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Reformation flame war


Apr 10, 2009
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Salve Regina
La Virgin de Cobre
From here.

in which Hans the cobbler and Peter the baker amuse themselves by trolling an unsuspecting Franciscan friar who just wants some candles. These dialog pamphlets dramatizing theological disputes were very popular in the 16th century. Here the Franciscan friar attempts to defend traditional Catholic religious orders against Protestant objections. Like most Reformation dialogs, this one contains lengthy passages where the speakers just sling competing Bible verses at each other. I’ve cut most of that out and kept the fun stuff. Although this is a loose translation, it’s still fairly accurate. Enjoy!


Aug 17, 2006
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Orthodox Church in America
Yeah, the title goes " A dialog on the hypocrisy of the religious and their vows, through which, despising the blood of Christ, they presume to become holy. "
Saying straight out that Catholics "despise the blood of Christ" is hard flaming.

The first dialogue begins:

Peace be with you, dear brethren! Of your charity please give me some alms for the poor barefoot Franciscans, we need candles for singing and reading.

Peter: I don’t give to strong beggars like you and begging is forbidden. In Deut. XV God says, “There shall be no beggars among you.” I give candles to my poor neighbors who use them for WORKING. Get a job!
This is actually a debate or quandary that applies generally to anyone religious asking for charity. Protestant churches and ministers and church staff need supplies to function too. And so it's natural for them to ask for what they need. Let's say that there is a Protestant church and it needs candles or money for them. They are practically going to have to ask someone for it.

Let's say that they just limit it to asking their congregation members. Even then, it is still asking people (the congregation members in this case) for material support. Sure, it's not the same as a monk walking into a shop and asking for help, but it's still asking someone for material help, so the same challenge applies, broadly speaking. The only way to make sense out of Shopkeeper Peter's replies is to put limits on asking for material help so that some requests (eg. a monk visiting a shop) count as unpermitted begging and some requests (eg. a minister asking his congregants to pay tithes) do not.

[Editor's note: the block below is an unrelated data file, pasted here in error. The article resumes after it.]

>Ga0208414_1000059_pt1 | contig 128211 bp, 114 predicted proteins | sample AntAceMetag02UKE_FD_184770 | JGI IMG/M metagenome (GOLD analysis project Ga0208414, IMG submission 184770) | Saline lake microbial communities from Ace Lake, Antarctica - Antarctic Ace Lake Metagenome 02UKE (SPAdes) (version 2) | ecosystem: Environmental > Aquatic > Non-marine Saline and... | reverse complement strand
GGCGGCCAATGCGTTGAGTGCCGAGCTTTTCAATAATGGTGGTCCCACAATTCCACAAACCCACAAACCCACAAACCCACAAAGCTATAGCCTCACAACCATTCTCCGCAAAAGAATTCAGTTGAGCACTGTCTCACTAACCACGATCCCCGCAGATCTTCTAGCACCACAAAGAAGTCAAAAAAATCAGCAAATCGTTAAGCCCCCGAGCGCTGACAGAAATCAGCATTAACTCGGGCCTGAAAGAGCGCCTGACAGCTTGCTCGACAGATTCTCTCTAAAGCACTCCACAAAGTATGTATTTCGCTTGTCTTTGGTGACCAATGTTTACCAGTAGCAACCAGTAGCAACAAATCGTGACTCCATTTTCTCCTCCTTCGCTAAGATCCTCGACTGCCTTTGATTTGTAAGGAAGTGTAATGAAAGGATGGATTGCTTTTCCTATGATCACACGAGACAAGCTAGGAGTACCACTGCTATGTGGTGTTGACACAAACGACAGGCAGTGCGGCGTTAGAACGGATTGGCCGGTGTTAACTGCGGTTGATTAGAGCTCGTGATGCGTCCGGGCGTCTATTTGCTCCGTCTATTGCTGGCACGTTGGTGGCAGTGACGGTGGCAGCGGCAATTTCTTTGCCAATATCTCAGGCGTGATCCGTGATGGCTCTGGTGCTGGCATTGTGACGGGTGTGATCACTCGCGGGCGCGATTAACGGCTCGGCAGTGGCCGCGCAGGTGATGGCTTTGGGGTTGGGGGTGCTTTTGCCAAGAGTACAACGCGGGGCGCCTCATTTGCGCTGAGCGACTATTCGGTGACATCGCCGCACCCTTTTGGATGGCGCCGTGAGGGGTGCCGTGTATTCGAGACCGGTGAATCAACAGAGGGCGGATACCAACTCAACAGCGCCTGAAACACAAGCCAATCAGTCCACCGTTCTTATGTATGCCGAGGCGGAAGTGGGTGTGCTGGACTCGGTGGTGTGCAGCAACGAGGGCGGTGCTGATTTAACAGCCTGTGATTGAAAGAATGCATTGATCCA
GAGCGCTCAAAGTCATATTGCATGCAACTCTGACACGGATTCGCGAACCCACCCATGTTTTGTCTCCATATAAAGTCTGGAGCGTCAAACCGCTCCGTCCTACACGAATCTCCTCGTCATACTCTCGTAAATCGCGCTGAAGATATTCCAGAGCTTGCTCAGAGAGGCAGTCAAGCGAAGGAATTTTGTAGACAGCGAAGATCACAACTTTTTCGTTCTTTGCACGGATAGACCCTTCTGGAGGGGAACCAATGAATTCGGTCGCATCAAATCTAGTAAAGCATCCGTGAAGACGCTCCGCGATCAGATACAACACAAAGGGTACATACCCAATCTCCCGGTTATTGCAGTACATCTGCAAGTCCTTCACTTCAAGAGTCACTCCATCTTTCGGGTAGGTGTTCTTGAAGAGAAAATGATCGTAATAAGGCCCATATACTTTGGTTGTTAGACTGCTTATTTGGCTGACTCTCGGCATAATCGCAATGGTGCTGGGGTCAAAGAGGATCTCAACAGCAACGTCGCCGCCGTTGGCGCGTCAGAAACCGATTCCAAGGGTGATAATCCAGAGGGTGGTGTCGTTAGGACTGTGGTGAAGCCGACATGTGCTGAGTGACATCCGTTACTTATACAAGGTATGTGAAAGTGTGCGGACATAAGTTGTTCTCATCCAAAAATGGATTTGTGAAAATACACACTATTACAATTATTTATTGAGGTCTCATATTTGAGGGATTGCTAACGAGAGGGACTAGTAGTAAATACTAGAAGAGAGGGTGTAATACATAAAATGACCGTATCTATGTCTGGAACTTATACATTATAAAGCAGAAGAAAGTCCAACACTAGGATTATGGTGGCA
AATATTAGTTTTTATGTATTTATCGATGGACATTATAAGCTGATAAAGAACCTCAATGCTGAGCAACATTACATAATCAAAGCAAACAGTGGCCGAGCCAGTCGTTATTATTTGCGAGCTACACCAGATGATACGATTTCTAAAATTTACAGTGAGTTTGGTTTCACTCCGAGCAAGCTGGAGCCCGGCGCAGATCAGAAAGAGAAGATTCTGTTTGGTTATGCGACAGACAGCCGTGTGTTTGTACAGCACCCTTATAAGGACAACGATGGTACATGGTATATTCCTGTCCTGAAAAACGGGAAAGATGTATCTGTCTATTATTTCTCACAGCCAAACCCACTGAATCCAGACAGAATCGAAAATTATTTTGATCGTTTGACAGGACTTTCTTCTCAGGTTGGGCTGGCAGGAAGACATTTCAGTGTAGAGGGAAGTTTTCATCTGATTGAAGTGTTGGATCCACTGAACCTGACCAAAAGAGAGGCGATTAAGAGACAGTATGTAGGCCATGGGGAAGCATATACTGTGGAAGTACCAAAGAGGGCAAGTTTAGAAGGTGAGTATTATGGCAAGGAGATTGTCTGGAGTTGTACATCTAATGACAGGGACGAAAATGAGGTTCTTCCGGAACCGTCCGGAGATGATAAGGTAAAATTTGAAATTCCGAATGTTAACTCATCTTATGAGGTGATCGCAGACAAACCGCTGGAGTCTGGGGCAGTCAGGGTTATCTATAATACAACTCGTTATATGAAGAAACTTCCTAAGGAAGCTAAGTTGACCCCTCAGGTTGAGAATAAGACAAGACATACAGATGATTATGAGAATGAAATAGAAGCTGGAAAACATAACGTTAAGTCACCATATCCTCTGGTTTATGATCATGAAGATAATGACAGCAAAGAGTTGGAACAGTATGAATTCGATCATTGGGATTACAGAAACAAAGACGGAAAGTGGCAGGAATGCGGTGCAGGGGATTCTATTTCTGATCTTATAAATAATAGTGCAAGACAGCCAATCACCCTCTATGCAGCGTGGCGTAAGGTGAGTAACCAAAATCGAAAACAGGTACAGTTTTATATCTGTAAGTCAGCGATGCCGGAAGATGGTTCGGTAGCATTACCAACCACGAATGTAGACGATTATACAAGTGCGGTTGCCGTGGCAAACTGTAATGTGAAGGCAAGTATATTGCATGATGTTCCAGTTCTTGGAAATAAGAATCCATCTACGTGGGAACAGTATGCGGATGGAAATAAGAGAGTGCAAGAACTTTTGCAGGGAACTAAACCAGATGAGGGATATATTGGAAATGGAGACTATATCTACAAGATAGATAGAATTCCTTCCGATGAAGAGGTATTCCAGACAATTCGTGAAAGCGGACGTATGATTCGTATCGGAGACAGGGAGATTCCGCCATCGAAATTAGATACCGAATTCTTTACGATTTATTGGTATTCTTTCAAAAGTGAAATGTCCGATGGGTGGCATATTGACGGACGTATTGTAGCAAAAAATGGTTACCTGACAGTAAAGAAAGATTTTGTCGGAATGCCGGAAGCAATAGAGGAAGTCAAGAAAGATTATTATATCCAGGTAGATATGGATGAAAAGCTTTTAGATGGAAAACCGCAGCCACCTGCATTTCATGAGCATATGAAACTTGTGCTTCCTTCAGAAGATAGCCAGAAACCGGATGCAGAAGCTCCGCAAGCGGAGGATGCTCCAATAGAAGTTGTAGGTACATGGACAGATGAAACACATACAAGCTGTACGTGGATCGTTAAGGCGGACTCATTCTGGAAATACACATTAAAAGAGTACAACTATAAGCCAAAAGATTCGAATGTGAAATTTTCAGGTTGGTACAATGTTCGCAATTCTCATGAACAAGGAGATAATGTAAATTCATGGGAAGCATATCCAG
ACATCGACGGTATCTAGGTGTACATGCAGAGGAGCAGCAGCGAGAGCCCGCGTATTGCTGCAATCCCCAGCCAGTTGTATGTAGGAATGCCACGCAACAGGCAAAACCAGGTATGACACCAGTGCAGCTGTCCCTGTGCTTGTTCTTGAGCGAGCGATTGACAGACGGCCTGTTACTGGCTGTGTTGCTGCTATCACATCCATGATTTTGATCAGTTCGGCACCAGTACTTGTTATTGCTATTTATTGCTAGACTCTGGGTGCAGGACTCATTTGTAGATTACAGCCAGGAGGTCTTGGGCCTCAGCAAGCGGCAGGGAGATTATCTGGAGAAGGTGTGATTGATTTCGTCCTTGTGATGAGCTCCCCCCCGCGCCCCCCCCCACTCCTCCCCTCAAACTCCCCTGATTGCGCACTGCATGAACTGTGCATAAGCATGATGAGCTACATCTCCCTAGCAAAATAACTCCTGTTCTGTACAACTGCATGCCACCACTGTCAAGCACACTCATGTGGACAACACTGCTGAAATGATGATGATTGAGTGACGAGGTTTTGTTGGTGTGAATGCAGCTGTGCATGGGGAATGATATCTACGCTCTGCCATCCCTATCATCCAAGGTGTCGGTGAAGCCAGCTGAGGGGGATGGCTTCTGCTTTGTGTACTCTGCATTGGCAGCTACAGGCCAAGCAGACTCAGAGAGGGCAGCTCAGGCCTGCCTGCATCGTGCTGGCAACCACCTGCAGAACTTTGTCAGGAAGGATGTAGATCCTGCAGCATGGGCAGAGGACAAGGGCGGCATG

This brings up a related, broader issue: Protestants understandably have complained about medieval churches pressuring people into paying tithes. And Shopkeeper Peter would tend to be the kind of person to object. But de facto, Protestant churches need donations to function.

So alot of what we are seeing in the Reformation polemics are complaints against the kinds of things that priests sometimes abused but which even Protestants de facto have to do to some extent. Even the word "priest" is one example. Luther did not like the word "priest" for Church clergy, but functionally Lutheran ministers meet the definition of priests as Luther admitted at one point. It's like using the word "congregation" instead of parish. There are alot of things that Protestants seemed to do in a phobia kind of way to get away from Catholicism.